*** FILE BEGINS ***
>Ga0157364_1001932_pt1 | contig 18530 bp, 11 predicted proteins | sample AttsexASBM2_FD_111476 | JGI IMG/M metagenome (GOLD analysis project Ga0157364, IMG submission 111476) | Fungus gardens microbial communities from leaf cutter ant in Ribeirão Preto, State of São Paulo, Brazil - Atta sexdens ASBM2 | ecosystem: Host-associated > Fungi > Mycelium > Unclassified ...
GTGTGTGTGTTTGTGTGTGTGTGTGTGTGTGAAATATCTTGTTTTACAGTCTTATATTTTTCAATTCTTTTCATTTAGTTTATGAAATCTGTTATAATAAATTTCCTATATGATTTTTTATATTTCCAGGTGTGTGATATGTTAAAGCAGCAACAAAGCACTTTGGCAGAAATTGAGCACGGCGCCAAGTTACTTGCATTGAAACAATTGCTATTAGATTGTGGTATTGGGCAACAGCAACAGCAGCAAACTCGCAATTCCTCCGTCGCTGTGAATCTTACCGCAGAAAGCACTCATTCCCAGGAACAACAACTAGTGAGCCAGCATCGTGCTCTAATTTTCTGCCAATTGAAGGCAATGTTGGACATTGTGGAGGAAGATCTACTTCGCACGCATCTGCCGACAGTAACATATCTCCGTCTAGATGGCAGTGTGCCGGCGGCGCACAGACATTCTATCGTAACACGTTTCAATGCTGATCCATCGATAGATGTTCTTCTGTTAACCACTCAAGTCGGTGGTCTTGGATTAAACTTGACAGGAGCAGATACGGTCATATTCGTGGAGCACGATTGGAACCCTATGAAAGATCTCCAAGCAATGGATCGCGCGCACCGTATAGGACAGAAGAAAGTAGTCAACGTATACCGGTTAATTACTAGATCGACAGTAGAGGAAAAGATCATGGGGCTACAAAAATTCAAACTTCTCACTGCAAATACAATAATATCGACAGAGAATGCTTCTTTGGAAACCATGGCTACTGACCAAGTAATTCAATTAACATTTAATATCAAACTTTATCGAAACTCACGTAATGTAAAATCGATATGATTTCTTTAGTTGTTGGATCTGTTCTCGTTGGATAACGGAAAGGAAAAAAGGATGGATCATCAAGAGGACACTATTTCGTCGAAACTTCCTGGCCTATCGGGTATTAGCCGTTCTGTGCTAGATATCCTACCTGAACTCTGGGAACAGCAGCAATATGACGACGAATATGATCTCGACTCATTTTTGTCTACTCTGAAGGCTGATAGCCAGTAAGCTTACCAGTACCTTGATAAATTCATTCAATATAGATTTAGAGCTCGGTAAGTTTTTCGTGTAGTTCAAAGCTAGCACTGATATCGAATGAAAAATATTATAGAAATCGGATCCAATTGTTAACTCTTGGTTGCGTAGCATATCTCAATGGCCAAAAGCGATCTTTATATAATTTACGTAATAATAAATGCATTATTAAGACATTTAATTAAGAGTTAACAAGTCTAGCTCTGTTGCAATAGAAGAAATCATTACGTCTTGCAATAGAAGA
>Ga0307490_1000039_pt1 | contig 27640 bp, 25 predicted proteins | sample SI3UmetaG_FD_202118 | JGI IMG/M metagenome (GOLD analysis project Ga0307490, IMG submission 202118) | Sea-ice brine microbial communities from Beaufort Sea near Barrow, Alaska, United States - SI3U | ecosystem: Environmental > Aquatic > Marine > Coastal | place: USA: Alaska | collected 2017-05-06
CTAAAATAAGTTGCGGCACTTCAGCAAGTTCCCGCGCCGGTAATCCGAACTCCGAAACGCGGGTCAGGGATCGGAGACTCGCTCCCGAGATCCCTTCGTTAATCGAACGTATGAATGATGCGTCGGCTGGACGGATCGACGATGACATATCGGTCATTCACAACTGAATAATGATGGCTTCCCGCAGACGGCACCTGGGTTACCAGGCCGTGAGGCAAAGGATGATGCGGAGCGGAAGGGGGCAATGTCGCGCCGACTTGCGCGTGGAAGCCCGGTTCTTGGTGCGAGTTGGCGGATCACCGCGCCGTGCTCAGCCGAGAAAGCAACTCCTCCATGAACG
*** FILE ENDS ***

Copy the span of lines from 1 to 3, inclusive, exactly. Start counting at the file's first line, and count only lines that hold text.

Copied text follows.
>Ga0157364_1001932_pt1 | contig 18530 bp, 11 predicted proteins | sample AttsexASBM2_FD_111476 | JGI IMG/M metagenome (GOLD analysis project Ga0157364, IMG submission 111476) | Fungus gardens microbial communities from leaf cutter ant in Ribeirão Preto, State of São Paulo, Brazil - Atta sexdens ASBM2 | ecosystem: Host-associated > Fungi > Mycelium > Unclassified ...
GTGTGTGTGTTTGTGTGTGTGTGTGTGTGTGAAATATCTTGTTTTACAGTCTTATATTTTTCAATTCTTTTCATTTAGTTTATGAAATCTGTTATAATAAATTTCCTATATGATTTTTTATATTTCCAGGTGTGTGATATGTTAAAGCAGCAACAAAGCACTTTGGCAGAAATTGAGCACGGCGCCAAGTTACTTGCATTGAAACAATTGCTATTAGATTGTGGTATTGGGCAACAGCAACAGCAGCAAACTCGCAATTCCTCCGTCGCTGTGAATCTTACCGCAGAAAGCACTCATTCCCAGGAACAACAACTAGTGAGCCAGCATCGTGCTCTAATTTTCTGCCAATTGAAGGCAATGTTGGACATTGTGGAGGAAGATCTACTTCGCACGCATCTGCCGACAGTAACATATCTCCGTCTAGATGGCAGTGTGCCGGCGGCGCACAGACATTCTATCGTAACACGTTTCAATGCTGATCCATCGATAGATGTTCTTCTGTTAACCACTCAAGTCGGTGGTCTTGGATTAAACTTGACAGGAGCAGATACGGTCATATTCGTGGAGCACGATTGGAACCCTATGAAAGATCTCCAAGCAATGGATCGCGCGCACCGTATAGGACAGAAGAAAGTAGTCAACGTATACCGGTTAATTACTAGATCGACAGTAGAGGAAAAGATCATGGGGCTACAAAAATTCAAACTTCTCACTGCAAATACAATAATATCGACAGAGAATGCTTCTTTGGAAACCATGGCTACTGACCAAGTAATTCAATTAACATTTAATATCAAACTTTATCGAAACTCACGTAATGTAAAATCGATATGATTTCTTTAGTTGTTGGATCTGTTCTCGTTGGATAACGGAAAGGAAAAAAGGATGGATCATCAAGAGGACACTATTTCGTCGAAACTTCCTGGCCTATCGGGTATTAGCCGTTCTGTGCTAGATATCCTACCTGAACTCTGGGAACAGCAGCAATATGACGACGAATATGATCTCGACTCATTTTTGTCTACTCTGAAGGCTGATAGCCAGTAAGCTTACCAGTACCTTGATAAATTCATTCAATATAGATTTAGAGCTCGGTAAGTTTTTCGTGTAGTTCAAAGCTAGCACTGATATCGAATGAAAAATATTATAGAAATCGGATCCAATTGTTAACTCTTGGTTGCGTAGCATATCTCAATGGCCAAAAGCGATCTTTATATAATTTACGTAATAATAAATGCATTATTAAGACATTTAATTAAGAGTTAACAAGTCTAGCTCTGTTGCAATAGAAGAAATCATTACGTCTTGCAATAGAAGA
>Ga0307490_1000039_pt1 | contig 27640 bp, 25 predicted proteins | sample SI3UmetaG_FD_202118 | JGI IMG/M metagenome (GOLD analysis project Ga0307490, IMG submission 202118) | Sea-ice brine microbial communities from Beaufort Sea near Barrow, Alaska, United States - SI3U | ecosystem: Environmental > Aquatic > Marine > Coastal | place: USA: Alaska | collected 2017-05-06